Talar neck fracture complicated by avascular necrosis

Case contributed by Dr Yuan Ling


Motor vehicle accident.

Patient Data

Age: 30 years
Gender: Male

Comminuted fracture of the talar neck and sustentaculum tali.

One week after injury


Two cannulated, headless, fully threaded, variably pitched, tapered compression screws transfix the talar neck.

3 months after injury


Hawkins sign (subchondral lucency at the talar dome) reflects disuse osteopenia and is an expected finding that should be sought.

In this case, there is a partial Hawkin sign at the talar dome superolaterally. There appears to be subchondral sclerosis superomedially (absence of Hawkins sign) suspicious of devascularisation.

9 months after injury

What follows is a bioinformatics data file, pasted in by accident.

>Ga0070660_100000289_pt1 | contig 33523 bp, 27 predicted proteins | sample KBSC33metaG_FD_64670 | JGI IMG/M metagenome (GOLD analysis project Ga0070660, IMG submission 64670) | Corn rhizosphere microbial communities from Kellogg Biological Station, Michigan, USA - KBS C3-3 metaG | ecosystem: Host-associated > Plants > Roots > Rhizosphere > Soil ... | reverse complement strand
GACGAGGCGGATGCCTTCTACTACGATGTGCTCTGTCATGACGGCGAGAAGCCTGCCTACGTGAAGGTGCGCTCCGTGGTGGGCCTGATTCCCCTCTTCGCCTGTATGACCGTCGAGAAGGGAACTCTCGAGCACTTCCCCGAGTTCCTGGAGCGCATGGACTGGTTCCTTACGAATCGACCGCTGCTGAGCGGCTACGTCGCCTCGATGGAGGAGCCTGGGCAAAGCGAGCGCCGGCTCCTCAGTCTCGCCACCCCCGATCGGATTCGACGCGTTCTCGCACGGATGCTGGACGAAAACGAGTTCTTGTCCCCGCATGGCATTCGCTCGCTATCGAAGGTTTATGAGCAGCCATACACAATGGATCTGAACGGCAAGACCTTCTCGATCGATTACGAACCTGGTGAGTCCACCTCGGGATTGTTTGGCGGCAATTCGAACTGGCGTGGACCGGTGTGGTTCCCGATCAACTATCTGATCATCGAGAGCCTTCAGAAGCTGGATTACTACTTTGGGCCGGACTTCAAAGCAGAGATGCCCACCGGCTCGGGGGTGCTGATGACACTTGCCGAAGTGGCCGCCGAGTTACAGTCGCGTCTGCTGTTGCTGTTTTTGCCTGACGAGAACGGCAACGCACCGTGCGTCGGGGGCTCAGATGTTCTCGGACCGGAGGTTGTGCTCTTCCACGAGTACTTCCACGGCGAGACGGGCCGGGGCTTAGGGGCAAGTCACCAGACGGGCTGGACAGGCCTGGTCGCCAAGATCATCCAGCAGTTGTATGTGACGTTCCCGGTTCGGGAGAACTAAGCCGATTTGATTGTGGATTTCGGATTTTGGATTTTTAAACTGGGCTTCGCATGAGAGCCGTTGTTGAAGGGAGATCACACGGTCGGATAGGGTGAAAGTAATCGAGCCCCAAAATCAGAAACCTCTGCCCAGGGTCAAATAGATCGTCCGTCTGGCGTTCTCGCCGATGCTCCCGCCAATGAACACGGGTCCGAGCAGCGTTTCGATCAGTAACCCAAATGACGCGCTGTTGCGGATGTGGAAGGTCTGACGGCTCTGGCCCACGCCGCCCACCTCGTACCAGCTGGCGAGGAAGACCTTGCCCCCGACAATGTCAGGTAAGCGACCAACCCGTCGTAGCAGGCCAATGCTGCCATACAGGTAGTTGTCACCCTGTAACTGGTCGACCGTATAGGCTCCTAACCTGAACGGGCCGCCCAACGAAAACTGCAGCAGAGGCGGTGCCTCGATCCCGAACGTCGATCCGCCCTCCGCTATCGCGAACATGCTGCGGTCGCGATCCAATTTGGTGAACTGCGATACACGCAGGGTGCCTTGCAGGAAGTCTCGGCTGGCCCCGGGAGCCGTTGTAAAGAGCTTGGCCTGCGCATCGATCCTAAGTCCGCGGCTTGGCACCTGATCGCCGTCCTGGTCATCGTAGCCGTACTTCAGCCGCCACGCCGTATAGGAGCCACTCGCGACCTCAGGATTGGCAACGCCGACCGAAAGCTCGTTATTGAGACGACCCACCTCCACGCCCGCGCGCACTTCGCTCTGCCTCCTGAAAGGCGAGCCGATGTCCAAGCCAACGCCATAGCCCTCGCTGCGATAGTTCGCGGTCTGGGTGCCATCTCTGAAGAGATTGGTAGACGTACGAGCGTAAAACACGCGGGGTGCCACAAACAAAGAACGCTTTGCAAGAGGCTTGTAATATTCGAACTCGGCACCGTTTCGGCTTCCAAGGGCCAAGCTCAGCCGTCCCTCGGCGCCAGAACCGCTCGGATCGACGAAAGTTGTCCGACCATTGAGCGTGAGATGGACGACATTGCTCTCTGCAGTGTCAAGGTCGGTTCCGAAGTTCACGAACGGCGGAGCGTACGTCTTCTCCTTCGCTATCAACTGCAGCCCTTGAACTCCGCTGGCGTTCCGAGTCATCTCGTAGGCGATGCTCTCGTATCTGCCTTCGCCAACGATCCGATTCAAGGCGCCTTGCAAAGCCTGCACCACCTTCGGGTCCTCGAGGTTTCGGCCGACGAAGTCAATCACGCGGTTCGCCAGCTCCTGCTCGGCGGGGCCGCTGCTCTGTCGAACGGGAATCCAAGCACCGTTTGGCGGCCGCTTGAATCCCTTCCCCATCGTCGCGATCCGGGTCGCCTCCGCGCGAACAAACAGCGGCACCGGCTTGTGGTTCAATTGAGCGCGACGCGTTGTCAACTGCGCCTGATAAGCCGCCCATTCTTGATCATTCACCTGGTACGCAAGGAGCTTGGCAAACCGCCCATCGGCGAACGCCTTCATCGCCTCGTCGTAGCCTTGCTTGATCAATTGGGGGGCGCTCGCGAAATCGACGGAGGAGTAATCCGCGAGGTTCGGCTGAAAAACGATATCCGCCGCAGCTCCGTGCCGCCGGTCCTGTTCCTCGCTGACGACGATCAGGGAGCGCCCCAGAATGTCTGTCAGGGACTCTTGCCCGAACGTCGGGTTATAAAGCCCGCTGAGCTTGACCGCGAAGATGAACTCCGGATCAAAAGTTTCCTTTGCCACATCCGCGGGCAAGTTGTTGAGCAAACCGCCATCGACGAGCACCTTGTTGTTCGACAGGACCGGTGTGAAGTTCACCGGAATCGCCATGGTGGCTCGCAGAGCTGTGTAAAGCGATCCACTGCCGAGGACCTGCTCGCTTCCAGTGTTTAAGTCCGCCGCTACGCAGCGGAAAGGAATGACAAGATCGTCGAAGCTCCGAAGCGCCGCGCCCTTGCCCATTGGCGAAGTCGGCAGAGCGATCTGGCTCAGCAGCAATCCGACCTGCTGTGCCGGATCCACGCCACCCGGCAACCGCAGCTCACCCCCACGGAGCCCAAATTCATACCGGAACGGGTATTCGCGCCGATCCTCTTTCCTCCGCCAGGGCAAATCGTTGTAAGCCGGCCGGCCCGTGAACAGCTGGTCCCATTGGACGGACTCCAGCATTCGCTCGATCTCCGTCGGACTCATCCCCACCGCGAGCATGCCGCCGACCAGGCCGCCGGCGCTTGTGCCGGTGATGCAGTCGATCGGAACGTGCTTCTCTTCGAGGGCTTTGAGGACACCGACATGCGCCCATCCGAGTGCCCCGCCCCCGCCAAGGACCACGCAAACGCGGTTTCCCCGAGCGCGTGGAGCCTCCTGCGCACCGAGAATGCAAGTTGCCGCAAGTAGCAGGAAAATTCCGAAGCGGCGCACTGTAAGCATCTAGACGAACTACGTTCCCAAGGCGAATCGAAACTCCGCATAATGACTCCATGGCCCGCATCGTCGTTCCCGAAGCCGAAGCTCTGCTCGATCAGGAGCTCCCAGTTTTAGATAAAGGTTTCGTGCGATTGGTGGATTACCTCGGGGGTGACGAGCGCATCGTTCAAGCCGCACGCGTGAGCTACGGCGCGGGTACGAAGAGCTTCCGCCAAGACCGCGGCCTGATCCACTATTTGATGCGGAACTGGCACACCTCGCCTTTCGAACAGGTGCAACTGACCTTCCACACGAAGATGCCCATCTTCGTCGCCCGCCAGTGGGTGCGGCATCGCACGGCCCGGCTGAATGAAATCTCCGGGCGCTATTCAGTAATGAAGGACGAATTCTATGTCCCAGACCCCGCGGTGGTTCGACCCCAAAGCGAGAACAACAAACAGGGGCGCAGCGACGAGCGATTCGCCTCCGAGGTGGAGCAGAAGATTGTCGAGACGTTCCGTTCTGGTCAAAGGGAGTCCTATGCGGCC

Subchondral sclerosis at the superomedial talar dome is now more obvious due to progressive demineralization around the region of devascularisation.

In addition, there is now subtle collapse of the articular surface on the lateral projection, indicating avascular necrosis.

1 year after injury


Geographic subchondral signal abnormality at the talar dome is consistent with avascular necrosis.

Case Discussion

The dominant blood supply of the talus is via the artery of the tarsal canal (branch of the posterior tibial artery), which supplies most of the talar body. The deltoid branch of the PTA supplies part of the medial talar body.
The talar head and neck are supplied by the anterior tibial artery, as well as the artery of the tarsal sinus (branch of a perforating peroneal artery).

Fractures through the tarsal neck may disrupt these vessels, particularly if displaced. Absence of Hawkins sign raises the suspicion of devascularisation and subsequent development of avascular necrosis.

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